Over the years, I tried a number of different medications, which included Prednisone, Neurontin, and other medications primarily used to treat seizures. None of these provided any relief. Since there is no cure for the disease, what worked for me was to treat and deal with the symptoms. I went for physical therapy to improve balance and overall strength and conditioning. I also took occupational therapy to learn how to live better with my condition and avoid any further issues and complications, especially with the balance problems. One change that was immediately implemented was the installation of handlebars in the bathrooms. Another recommendation was to install a second handrail on the other side of the staircases to provide additional stability. It is important to make changes that enable us to live our lives without causing injury due to falls and improper or sudden movements.
Now that we have a diagnosis for the disease, it is possible to share this information with extended family members so they can be alert to symptoms in their families and look to APBD as a possible diagnosis. It will save them considerable time, money, and anguish in determining what is causing their symptoms.
My advice to others is to pursue a diagnosis and be your own best advocate. Use the Internet to learn about your condition and reach out to others who have similar conditions. Be aware of clinical trials and pursue opportunities where appropriate. Help your doctor in diagnosing your ailment by being a well-educated and knowledgeable consumer of health information.
My mom was in fine health until about age 50, when she started complaining of bladder control problems. What happened in the next years taught my family a lesson, and I hope it will be a lesson for others.
Mom’s gynecologist treated her for his diagnosis, chronic urinary tract infections. Separately, she developed foot numbness and stumbling, so she went to a neurologist for that problem. The treatment for that diagnosis involved a brace for her ankle. Neither physician discussed mom’s inability to stay awake past 9 pm, even after 2 mid-day naps.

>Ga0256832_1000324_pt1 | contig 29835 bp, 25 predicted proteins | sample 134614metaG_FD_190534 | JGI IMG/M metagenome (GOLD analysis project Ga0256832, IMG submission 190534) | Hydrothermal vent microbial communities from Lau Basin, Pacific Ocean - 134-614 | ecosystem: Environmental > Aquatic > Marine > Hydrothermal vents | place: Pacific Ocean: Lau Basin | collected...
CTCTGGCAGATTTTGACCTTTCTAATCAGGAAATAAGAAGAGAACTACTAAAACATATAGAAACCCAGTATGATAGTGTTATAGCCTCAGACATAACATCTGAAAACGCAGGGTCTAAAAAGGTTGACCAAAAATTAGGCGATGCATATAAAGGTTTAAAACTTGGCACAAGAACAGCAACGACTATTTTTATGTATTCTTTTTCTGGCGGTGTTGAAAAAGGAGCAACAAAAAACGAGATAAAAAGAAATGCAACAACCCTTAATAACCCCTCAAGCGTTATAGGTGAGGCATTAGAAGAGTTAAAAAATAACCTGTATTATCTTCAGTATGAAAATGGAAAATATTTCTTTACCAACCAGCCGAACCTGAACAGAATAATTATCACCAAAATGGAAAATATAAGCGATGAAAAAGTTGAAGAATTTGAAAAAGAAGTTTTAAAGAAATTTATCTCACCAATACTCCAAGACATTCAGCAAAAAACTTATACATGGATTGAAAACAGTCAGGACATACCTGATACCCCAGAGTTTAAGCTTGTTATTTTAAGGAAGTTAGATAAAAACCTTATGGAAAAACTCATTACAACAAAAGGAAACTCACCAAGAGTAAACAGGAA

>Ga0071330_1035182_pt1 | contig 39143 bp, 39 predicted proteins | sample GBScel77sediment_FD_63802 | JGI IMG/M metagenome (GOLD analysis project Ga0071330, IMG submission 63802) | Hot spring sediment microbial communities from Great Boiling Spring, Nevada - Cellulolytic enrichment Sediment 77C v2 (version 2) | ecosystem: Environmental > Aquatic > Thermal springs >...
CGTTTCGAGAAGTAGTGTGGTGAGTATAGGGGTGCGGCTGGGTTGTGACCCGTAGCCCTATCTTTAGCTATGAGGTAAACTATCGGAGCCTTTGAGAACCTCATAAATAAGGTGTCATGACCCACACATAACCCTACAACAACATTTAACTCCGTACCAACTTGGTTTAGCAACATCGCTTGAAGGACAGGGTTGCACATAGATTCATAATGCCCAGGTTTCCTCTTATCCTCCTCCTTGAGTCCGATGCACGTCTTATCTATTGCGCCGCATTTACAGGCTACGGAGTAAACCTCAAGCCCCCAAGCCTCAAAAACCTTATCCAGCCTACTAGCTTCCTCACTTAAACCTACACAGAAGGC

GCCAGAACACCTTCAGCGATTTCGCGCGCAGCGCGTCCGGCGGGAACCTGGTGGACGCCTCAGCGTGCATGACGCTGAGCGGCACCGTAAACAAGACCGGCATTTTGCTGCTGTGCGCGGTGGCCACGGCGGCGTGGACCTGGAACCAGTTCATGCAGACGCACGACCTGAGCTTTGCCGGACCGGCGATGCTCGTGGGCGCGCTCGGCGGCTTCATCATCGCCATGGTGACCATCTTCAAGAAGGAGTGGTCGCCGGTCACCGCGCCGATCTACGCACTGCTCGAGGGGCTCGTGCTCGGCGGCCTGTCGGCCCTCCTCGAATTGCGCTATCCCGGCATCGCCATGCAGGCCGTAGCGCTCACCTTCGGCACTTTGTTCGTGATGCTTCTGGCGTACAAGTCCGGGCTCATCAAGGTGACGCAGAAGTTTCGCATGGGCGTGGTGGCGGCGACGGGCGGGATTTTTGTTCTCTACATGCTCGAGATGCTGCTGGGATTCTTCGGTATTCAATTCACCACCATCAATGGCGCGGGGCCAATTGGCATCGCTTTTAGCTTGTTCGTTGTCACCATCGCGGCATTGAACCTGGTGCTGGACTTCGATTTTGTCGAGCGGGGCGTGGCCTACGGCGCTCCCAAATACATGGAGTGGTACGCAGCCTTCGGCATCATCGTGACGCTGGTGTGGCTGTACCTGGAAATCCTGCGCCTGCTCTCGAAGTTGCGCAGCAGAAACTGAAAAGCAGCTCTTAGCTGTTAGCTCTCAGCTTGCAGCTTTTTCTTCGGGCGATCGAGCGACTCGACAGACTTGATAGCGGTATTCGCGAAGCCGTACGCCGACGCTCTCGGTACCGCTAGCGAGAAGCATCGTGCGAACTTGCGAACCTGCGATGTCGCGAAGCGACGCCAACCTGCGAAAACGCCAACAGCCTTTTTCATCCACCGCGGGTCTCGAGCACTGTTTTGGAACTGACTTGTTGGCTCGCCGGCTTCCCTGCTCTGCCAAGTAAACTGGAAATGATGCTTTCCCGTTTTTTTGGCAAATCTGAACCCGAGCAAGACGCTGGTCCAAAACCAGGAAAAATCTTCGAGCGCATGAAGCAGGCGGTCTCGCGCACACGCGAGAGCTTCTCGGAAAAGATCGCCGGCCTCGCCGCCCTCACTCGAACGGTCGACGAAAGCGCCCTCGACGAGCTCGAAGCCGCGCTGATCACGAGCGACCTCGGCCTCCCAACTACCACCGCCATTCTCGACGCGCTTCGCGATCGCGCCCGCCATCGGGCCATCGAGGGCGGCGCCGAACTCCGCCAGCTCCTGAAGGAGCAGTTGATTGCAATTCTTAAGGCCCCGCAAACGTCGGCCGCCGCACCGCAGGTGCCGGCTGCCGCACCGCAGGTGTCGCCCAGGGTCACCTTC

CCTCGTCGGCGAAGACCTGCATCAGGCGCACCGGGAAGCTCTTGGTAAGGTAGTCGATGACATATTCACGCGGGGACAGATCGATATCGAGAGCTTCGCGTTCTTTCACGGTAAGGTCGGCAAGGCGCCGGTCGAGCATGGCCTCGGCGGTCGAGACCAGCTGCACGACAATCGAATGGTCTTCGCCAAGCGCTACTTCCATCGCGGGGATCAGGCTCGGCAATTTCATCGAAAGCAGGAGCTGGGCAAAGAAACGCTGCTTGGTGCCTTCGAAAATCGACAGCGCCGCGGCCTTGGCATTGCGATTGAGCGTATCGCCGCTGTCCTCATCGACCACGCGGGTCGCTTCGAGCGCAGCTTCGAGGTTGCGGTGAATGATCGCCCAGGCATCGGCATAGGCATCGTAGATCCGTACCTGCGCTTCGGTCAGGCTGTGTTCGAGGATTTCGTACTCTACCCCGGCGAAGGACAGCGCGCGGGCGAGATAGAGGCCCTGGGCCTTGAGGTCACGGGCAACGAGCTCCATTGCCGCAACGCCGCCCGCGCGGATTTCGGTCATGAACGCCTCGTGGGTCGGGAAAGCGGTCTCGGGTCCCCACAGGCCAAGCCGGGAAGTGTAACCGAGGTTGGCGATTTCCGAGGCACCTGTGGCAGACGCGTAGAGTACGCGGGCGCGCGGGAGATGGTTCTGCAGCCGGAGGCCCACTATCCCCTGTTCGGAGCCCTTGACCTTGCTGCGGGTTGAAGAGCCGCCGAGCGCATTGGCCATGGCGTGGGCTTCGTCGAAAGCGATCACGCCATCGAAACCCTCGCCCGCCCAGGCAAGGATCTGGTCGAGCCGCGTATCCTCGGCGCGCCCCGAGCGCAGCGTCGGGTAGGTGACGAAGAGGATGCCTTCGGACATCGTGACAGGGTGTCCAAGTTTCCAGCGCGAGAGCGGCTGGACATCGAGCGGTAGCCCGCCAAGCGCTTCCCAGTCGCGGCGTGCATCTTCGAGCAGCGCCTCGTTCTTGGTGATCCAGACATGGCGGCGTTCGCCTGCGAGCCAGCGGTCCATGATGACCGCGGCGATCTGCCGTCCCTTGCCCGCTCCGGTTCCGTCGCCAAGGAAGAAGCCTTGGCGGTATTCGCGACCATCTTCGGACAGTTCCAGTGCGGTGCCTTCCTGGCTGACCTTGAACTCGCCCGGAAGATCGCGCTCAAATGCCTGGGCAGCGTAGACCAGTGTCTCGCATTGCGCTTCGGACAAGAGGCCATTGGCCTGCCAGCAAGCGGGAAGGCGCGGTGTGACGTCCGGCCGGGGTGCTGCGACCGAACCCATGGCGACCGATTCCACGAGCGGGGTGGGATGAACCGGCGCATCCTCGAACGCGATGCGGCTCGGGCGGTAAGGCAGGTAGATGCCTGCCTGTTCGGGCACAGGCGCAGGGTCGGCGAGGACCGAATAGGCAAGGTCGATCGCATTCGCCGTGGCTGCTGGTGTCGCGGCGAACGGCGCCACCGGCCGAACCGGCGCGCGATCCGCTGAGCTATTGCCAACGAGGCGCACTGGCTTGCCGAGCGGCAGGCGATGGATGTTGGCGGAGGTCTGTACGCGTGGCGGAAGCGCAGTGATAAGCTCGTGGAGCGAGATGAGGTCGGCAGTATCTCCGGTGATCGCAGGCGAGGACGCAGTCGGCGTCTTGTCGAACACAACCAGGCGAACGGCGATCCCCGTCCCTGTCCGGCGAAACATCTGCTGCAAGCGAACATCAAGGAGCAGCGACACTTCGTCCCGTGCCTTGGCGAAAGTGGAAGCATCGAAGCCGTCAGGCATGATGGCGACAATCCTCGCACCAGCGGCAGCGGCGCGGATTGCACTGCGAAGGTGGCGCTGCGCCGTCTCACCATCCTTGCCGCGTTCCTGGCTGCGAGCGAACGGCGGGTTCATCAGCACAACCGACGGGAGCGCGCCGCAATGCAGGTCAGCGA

Something else that eluded discussion: Mom being of Ashkenazi Jewish descent.
At this point, we didn’t know we had several great clues:
• A – Ashkenazi Jew; Age 40-60
• P – Peripheral numbness
• B – Bladder incontinence
• D – Decreased energy
An interesting combination of letters, A-P-B-D. It came to mean a lot more.
Mom passed away without every getting diagnosed properly. She had Adult Polyglucosan Body Disease, best known by its initials APBD. A DNA test performed long after her death was the only way we were to learn the answer.
In another blog, I’ll describe how the mystery repeated itself with my father.
Meanwhile, if you believe you have the A-P-B-D indicators, a simple saliva test now settles the question. Write to firstname.lastname@example.org to arrange for a test kit to be sent to your home. And if you have APBD, know that the APBD Research Foundation is hard at work to get to a cure. You can help us move forward, too. Everyone who gets diagnosed should click on the red button at the top of our homepage, www.apbdrf.org, to sign up with the Patient Registry. Also on our homepage, you, your family, friends and colleagues will see an orange button that helps process a donation towards research expenses.